April 7, 2015 would have been Billie Holiday’s 100th birthday. Normally this wouldn’t be any more notable than her 50th or 75th, since she only lived to 44. But jazz was a 20th century development approaching its 100th or so anniversary as the 2020s approach so assessing her legacy is germane. Billie Holiday is probably the most honored singer in the jazz canon. The singers who have recorded album length tributes Holiday include Tony Bennett, Dee Dee Bridgewater, Rosemary Clooney, Nnenna Freelon, Miki Howard, Etta James, Etta Jones, Ranee Lee, Abbey Lincoln and Carmen McRae. Additionally, Peggy Lee, Susannah McCorkle, Frank Sinatra, and Dinah Washington have all overtly cited Holiday as an influence.
It’s almost redundant for singers to record tributes if only because Holiday recorded such a wide range of the standards repertoire and was so influential stylistically it’s unfathomable that any jazz singer isn’t already saluting her. Holiday’s signature songs like “Don’t Explain,” “Fine and Mellow,” “God Bless the Child,” “Good Morning Heartache,” “Lover Man,” “My Man,” “That Ole Devil Called Love,” and “What a Little Moonlight Can Do,” are such cornerstones that jazz singers inadvertently acknowledge Holiday even if they record this material without a tribute in mind.
Any singer who swings, who dares to be personal and vulnerable in their lyric interpretation, and who locates the blues in their music owes some debt to Holiday. Most recently Cassandra Wilson, a pioneer in expanding the repertoire and arrangements acceptable within jazz (via 1993’s Blue Light Til’ Dawn; 1995’s New Moon Daughter) and José James, an up-and-coming vocalist who hovers between contemporary R&B and traditional jazz have released Holiday tributes in 2015. The fact that two singers of different generations and musical identities both chose Holiday symbolizes her relevance and the relevance of jazz in the 21st century. Holiday endures as an inspiration a cross genre, generation, and gender.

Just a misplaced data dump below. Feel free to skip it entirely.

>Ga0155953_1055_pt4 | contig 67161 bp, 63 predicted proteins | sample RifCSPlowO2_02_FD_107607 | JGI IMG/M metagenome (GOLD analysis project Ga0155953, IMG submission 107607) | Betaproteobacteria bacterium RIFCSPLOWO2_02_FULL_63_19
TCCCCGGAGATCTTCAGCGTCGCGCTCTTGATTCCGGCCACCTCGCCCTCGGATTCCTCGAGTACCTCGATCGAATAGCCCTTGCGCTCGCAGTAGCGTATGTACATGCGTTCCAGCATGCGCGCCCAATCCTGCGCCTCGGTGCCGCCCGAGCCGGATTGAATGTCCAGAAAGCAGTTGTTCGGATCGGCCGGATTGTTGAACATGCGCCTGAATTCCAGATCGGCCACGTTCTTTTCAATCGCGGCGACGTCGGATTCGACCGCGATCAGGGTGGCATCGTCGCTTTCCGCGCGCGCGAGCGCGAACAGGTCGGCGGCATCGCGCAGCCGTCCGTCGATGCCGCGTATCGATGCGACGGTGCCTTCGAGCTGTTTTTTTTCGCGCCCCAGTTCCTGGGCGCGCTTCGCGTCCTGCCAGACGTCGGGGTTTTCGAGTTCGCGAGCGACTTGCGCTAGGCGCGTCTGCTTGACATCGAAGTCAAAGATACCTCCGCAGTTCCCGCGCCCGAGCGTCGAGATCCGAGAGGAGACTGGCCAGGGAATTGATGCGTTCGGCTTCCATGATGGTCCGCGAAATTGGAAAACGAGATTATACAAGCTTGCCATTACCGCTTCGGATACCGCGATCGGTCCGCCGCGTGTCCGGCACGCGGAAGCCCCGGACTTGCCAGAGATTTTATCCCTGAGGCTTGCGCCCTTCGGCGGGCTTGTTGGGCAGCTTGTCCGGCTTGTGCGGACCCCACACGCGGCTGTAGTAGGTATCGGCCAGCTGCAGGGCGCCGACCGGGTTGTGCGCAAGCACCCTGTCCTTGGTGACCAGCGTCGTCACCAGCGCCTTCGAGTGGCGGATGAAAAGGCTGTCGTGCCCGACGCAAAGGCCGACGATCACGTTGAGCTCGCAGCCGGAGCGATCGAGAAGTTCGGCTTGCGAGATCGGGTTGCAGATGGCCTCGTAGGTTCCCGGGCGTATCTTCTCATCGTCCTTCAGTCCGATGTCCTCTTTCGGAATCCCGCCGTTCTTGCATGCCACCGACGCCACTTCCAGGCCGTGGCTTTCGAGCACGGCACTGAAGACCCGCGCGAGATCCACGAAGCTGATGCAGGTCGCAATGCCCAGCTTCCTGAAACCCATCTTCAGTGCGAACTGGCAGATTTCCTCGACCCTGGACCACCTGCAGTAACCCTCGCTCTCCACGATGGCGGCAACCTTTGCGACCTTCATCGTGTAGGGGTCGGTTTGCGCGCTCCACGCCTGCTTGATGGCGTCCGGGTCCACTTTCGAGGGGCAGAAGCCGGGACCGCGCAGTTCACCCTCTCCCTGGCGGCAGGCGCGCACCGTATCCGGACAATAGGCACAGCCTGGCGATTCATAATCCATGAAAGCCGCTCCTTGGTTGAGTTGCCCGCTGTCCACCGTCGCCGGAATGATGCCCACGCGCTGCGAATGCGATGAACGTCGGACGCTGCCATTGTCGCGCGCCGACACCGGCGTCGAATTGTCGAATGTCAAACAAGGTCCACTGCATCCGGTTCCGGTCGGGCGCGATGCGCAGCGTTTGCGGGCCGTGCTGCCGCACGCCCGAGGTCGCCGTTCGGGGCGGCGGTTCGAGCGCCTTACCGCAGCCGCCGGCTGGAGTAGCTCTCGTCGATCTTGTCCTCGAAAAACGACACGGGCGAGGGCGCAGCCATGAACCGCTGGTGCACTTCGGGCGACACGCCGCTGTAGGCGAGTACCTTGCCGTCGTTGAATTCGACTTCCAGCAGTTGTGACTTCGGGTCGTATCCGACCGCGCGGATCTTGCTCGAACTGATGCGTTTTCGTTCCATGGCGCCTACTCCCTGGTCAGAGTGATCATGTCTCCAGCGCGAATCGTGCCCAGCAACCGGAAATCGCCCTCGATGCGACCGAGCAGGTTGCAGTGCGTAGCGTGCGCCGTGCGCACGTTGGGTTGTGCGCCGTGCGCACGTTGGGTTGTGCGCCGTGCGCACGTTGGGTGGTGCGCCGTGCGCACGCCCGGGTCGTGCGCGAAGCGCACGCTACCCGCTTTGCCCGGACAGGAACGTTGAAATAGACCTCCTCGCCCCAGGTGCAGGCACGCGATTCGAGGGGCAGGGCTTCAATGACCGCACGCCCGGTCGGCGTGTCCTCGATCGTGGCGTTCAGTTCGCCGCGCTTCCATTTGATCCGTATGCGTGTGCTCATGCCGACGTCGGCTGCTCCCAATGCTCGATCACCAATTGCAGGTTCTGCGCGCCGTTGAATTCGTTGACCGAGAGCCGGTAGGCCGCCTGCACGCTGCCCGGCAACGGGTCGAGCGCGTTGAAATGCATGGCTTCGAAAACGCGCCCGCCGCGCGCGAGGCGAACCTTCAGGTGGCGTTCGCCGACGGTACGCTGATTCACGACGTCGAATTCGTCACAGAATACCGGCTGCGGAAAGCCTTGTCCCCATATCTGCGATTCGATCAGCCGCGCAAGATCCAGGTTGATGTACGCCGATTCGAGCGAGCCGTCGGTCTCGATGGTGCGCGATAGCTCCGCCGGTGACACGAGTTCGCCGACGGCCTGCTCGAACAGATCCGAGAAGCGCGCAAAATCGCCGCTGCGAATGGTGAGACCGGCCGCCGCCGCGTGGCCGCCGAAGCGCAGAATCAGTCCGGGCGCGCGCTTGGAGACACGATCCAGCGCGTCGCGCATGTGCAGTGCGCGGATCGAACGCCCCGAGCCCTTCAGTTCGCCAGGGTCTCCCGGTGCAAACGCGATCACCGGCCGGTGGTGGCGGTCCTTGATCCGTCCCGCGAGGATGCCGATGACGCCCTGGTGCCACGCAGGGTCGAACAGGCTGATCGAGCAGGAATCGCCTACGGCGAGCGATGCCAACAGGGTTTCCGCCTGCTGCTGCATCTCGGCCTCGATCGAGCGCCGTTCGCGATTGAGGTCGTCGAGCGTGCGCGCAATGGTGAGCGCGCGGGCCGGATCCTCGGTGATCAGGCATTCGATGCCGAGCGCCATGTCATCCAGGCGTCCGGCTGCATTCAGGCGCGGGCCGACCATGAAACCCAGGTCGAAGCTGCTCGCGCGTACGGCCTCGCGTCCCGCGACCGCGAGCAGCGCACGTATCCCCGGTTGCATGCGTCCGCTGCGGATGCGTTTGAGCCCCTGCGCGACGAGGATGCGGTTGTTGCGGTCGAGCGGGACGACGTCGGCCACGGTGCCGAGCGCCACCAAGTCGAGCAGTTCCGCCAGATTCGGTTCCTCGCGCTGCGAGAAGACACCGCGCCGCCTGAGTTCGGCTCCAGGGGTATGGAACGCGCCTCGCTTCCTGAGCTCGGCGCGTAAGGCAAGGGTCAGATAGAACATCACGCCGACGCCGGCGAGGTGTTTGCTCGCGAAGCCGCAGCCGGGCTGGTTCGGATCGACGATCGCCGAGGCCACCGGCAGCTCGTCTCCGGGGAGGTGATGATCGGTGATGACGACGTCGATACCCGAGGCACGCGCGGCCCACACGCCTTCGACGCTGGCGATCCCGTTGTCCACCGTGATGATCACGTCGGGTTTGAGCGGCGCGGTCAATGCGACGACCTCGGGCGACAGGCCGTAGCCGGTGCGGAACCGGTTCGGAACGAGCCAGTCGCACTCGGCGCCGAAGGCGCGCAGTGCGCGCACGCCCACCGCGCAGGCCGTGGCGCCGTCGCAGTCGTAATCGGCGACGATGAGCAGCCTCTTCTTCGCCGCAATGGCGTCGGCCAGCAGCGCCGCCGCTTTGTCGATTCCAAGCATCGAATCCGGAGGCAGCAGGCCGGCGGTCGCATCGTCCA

As Farah Jasmine Griffin’s great Holiday biography If You Can’t Be Free, Be a Mystery articulated so beautifully there’s more to Holiday than tragedy and gloom. Before drug addiction overwhelmed her Holiday explored as wide a gamut of emotional and stylistic ground as any singer before her, or since. There is an erotic charge to “What a Little Moonlight Can Do,” and “Them There Eyes” that freed these songs from the cute to the slyly sensual. Of course early on Holiday was also a balladeer nonpareil. After being saddled with novelty songs at Okeh Records/Columbia for years she gained access to the highest quality standards around 1936-37 including “Summertime,” “Easy to Love,” “The Way You Look Tonight,” “I’ve Got my Love to Keep Me Warm,” and “They Can’t Take That Away from Me,” among others. Around the late ‘30s and early ‘40s she put her signature style on tunes like “More than You Know,” “Night and Day,” “The Man I Love,” and “Body and Soul.” She also bravely stepped away from traditional love songs to record the anti-lynching protest song “Strange Fruit” in 1939 for Commodore Records, where she also recorded “Fine and Mellow,” “Yesterdays” and “I Gotta Right to Sing the Blues” on the same recording date. At Decca Records she continued to grow into her voice recording signatures like “Lover Man,” “Easy Living,” and “Good Morning Heartache.” More legendary recordings happened at Clef Records where she re-recorded songs from the ‘30s and ‘40s with a more seasoned patina, and added new material to her repertoire like “Prelude to a Kiss,” “What’s New,” and “Autumn in New York.”